From the other thread:

Echinopsis Hamatacantha

Astrophytum Ornatum

Echinopsis Hammerschmidii
Dr. F.

So Cal
Topic Author's Reply - May 17, 2009 - 03:30pm PT
Very nice Russ, you should try to post the names with them

Social climber
Wolf City, Wyoming
May 17, 2009 - 03:34pm PT
I have never seen lithops flowering, too cool!

Social climber
Flatland, Ca
May 17, 2009 - 04:44pm PT
Loving it!!!

I can stare at a good cactus for hours.

May 17, 2009 - 05:05pm PT
lithops are for pebble pinchers! love em. one actually came between me and an SO.

face down on the massage table there is still a view thru the face cradle. i have used a faceted crystal vase with a pincushion cactus surrounded by beads in the bottom. has a kaliedascopic, mandala like effect if perfectly placed and is an upgrade from looking at my toes

Mountain climber
Monrovia, CA
May 17, 2009 - 06:18pm PT
Does the DEA know you're growing some of those?
Those are so cool! I'm thinking many are from S. America?
The little 'rocks' are my favorite.

Took this last evening on Mt Wilson Trail. I call it an agave which I think is a succulent but I welcome enlightenment.

Dr. F.

So Cal
Topic Author's Reply - May 17, 2009 - 06:31pm PT
We only grow legal plants

But most importantly, would never recommend eating anything we grow, since we use harsh chemicals and pesticides

We don't grow organic herbs here, the plants are for the pleasure to grow only, and some species that are of interest to abusers,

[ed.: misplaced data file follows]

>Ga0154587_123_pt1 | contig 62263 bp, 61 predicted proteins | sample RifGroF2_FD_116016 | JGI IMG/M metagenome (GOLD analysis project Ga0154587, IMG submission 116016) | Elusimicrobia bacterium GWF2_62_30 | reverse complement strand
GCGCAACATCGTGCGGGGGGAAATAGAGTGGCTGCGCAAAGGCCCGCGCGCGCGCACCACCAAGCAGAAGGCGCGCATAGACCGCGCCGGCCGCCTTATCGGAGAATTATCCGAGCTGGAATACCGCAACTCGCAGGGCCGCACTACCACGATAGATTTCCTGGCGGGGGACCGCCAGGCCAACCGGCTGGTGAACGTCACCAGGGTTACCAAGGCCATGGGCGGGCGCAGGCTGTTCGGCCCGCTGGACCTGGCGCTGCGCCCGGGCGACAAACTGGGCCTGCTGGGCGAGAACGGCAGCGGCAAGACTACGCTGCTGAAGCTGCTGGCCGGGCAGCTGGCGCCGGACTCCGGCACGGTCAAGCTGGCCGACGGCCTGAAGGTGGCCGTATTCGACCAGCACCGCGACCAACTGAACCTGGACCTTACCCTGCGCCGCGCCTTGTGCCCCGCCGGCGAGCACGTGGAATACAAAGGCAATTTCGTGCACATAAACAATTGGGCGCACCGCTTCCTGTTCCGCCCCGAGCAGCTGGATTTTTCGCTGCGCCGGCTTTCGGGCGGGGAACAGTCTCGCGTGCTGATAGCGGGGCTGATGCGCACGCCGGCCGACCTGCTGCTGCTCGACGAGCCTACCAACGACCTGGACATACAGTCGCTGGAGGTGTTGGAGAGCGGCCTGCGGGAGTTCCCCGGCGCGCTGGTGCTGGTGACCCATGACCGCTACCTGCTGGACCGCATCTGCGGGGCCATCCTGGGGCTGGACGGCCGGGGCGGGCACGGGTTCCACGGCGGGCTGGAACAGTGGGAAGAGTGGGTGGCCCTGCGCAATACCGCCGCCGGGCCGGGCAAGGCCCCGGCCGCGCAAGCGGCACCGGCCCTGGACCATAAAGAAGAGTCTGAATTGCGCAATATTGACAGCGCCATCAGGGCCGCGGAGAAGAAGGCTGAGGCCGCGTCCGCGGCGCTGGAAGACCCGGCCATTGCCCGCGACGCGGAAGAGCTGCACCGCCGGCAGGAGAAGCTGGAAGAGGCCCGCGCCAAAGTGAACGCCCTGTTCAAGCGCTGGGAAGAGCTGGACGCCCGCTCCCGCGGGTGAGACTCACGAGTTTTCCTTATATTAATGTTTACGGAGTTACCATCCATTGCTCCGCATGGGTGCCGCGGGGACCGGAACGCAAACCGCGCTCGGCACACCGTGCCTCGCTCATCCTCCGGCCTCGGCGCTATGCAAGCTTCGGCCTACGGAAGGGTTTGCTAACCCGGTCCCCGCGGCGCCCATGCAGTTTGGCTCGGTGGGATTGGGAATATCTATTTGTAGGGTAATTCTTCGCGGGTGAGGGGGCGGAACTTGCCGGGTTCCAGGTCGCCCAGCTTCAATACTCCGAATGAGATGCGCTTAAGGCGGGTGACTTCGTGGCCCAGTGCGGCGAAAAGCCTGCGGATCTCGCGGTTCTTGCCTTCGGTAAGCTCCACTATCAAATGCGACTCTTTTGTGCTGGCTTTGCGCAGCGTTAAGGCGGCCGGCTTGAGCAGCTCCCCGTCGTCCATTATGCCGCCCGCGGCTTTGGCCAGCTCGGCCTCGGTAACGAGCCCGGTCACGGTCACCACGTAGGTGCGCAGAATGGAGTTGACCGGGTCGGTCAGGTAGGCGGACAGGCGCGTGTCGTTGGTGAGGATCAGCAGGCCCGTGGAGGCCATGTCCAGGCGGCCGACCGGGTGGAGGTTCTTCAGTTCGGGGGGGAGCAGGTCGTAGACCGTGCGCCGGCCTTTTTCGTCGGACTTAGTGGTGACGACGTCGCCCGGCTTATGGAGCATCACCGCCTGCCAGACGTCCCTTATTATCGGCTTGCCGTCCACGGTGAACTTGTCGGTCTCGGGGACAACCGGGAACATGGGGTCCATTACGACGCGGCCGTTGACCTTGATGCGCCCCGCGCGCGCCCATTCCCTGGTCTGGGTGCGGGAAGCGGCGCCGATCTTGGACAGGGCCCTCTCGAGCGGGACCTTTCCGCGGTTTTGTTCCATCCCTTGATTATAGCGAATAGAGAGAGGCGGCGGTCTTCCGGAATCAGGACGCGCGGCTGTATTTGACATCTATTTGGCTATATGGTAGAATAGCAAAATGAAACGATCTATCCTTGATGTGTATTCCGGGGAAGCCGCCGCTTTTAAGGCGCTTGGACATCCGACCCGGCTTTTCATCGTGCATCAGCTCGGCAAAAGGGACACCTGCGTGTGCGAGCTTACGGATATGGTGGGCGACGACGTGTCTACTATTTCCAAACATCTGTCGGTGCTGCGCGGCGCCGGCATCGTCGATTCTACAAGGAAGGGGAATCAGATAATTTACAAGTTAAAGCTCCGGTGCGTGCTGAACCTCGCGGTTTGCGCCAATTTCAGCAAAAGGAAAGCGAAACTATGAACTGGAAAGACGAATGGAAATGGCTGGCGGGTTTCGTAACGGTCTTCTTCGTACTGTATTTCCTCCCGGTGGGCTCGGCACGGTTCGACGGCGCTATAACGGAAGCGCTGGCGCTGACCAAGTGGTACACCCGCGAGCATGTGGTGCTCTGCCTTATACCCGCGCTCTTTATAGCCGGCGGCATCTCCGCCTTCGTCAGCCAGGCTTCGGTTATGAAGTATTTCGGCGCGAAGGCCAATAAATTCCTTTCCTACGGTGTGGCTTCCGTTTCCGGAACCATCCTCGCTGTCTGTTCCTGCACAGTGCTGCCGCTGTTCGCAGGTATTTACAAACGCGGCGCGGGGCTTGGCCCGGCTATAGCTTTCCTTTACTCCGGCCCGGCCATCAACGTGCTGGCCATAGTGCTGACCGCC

take 10s of years to grow into a nice specimen, and eating it would be the last thing ever done, even it starts to die, it would be thrown away rather than eaten.

Mountain climber
Monrovia, CA
May 17, 2009 - 06:37pm PT
I was joking; not always apparent I realize.
Dr. F.

So Cal
Topic Author's Reply - May 17, 2009 - 06:58pm PT
Cactuses aren't the on;y thing we grow, we like things with fat stem are roots too

Euphorbia poisonii

We grow Lithops from seed, heres a bunch of seedling pots, aren't they cute

Part of the Lithops collection

Heres a view of some cool cactuses

Dr. F.

So Cal
Topic Author's Reply - May 17, 2009 - 07:44pm PT
"Mommy, is that cactus plastic"
"No Timmy, it just looks like plastic"

"Mommy, what are those"
"Those are baby plastic plants from the plastic Mommy plant"

Gymnocalycium vatteri

Trad climber
Santa Clara, Ca.
May 17, 2009 - 07:55pm PT
Hey, so is Peyote a succulent, got any?

I got some pics coming up....